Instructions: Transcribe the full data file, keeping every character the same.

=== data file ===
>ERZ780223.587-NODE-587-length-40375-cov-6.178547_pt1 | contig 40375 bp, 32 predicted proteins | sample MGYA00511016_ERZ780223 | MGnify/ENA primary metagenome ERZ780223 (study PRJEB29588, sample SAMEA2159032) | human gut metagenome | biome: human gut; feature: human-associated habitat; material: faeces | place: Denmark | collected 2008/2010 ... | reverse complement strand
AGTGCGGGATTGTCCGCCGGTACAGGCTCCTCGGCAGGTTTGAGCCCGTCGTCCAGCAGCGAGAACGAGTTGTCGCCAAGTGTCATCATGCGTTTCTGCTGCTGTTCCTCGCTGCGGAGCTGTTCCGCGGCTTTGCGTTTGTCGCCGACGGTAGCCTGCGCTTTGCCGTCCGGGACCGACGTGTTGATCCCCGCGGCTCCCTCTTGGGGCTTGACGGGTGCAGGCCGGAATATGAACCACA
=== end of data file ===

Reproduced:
>ERZ780223.587-NODE-587-length-40375-cov-6.178547_pt1 | contig 40375 bp, 32 predicted proteins | sample MGYA00511016_ERZ780223 | MGnify/ENA primary metagenome ERZ780223 (study PRJEB29588, sample SAMEA2159032) | human gut metagenome | biome: human gut; feature: human-associated habitat; material: faeces | place: Denmark | collected 2008/2010 ... | reverse complement strand
AGTGCGGGATTGTCCGCCGGTACAGGCTCCTCGGCAGGTTTGAGCCCGTCGTCCAGCAGCGAGAACGAGTTGTCGCCAAGTGTCATCATGCGTTTCTGCTGCTGTTCCTCGCTGCGGAGCTGTTCCGCGGCTTTGCGTTTGTCGCCGACGGTAGCCTGCGCTTTGCCGTCCGGGACCGACGTGTTGATCCCCGCGGCTCCCTCTTGGGGCTTGACGGGTGCAGGCCGGAATATGAACCACA